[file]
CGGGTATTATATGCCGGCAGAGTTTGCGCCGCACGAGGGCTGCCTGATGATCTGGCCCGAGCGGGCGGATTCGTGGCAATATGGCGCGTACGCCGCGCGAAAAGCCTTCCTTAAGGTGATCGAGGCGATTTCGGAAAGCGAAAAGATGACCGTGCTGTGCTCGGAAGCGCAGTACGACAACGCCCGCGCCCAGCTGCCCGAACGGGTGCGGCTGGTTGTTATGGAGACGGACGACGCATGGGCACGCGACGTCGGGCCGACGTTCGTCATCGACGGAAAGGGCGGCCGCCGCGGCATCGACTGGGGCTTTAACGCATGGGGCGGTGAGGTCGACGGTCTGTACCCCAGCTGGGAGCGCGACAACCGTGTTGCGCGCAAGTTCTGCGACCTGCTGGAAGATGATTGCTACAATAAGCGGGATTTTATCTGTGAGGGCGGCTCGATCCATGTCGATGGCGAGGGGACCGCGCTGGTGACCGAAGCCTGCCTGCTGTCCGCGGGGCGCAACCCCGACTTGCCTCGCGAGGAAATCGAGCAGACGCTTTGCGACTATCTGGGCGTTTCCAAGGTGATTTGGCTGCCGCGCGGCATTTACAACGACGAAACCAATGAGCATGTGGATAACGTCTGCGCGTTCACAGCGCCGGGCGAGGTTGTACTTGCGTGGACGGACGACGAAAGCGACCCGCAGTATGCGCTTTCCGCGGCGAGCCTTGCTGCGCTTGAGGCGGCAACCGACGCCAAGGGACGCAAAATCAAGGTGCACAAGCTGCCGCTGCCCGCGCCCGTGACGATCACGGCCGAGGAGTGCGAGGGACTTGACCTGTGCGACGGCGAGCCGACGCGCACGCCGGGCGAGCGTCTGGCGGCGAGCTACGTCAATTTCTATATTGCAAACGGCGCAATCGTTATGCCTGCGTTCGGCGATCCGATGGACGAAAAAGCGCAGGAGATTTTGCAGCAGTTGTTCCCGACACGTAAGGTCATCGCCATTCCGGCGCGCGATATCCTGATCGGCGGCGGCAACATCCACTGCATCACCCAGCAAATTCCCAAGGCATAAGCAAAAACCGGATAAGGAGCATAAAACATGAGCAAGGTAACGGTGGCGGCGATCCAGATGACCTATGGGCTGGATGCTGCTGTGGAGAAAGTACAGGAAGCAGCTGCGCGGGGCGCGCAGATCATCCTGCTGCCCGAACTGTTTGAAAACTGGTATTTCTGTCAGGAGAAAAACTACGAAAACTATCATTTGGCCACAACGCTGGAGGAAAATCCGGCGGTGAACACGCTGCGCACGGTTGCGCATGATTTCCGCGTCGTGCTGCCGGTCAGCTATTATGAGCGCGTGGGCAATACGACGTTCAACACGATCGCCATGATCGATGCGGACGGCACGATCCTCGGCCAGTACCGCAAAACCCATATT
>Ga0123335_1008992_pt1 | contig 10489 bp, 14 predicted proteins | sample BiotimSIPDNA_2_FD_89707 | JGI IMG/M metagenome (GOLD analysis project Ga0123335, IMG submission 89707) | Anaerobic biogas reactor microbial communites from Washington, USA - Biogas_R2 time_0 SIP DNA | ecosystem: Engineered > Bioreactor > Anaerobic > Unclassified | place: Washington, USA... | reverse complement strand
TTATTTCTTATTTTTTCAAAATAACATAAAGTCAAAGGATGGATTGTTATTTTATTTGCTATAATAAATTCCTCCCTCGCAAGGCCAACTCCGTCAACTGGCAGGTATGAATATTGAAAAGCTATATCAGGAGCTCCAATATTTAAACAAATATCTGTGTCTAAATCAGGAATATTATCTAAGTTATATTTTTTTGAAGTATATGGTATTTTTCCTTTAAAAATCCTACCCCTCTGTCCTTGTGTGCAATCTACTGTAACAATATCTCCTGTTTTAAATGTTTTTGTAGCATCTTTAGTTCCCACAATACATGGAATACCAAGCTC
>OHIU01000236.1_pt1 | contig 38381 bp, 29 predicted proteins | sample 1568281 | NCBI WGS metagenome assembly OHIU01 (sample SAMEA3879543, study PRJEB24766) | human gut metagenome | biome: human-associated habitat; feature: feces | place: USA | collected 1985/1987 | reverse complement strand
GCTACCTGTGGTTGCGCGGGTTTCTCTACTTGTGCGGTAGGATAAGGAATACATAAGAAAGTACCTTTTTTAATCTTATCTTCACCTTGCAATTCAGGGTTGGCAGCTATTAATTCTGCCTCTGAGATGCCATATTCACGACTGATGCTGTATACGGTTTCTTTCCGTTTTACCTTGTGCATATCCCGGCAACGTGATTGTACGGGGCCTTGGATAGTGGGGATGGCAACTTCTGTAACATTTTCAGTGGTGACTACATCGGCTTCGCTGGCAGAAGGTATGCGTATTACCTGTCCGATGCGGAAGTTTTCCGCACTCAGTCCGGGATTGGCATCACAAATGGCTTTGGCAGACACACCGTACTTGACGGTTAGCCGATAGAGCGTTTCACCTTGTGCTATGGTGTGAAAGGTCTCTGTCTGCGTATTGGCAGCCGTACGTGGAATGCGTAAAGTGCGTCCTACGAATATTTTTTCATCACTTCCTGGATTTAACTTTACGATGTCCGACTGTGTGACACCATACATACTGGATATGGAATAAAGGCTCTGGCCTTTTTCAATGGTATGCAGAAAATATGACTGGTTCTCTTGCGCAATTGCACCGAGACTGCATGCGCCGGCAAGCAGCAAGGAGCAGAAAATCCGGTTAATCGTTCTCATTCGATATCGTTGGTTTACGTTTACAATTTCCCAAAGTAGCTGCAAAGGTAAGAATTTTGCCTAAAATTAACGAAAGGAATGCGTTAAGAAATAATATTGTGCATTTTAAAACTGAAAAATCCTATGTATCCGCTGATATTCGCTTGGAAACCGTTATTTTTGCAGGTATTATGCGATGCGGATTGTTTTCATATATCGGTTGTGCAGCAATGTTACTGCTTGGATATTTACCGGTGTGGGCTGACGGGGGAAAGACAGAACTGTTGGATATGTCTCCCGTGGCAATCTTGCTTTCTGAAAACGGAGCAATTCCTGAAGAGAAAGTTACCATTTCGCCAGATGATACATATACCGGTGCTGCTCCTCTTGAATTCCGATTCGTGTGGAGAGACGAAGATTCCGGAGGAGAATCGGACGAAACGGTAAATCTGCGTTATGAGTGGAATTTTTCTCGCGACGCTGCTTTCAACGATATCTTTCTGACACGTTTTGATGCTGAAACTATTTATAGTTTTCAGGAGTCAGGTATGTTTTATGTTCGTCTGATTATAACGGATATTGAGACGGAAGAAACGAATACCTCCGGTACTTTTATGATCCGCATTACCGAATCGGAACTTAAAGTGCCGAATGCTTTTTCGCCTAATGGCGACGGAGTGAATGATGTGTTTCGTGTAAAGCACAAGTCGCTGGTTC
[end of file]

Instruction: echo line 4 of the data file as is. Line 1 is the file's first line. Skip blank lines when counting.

>OHIU01000236.1_pt1 | contig 38381 bp, 29 predicted proteins | sample 1568281 | NCBI WGS metagenome assembly OHIU01 (sample SAMEA3879543, study PRJEB24766) | human gut metagenome | biome: human-associated habitat; feature: feces | place: USA | collected 1985/1987 | reverse complement strand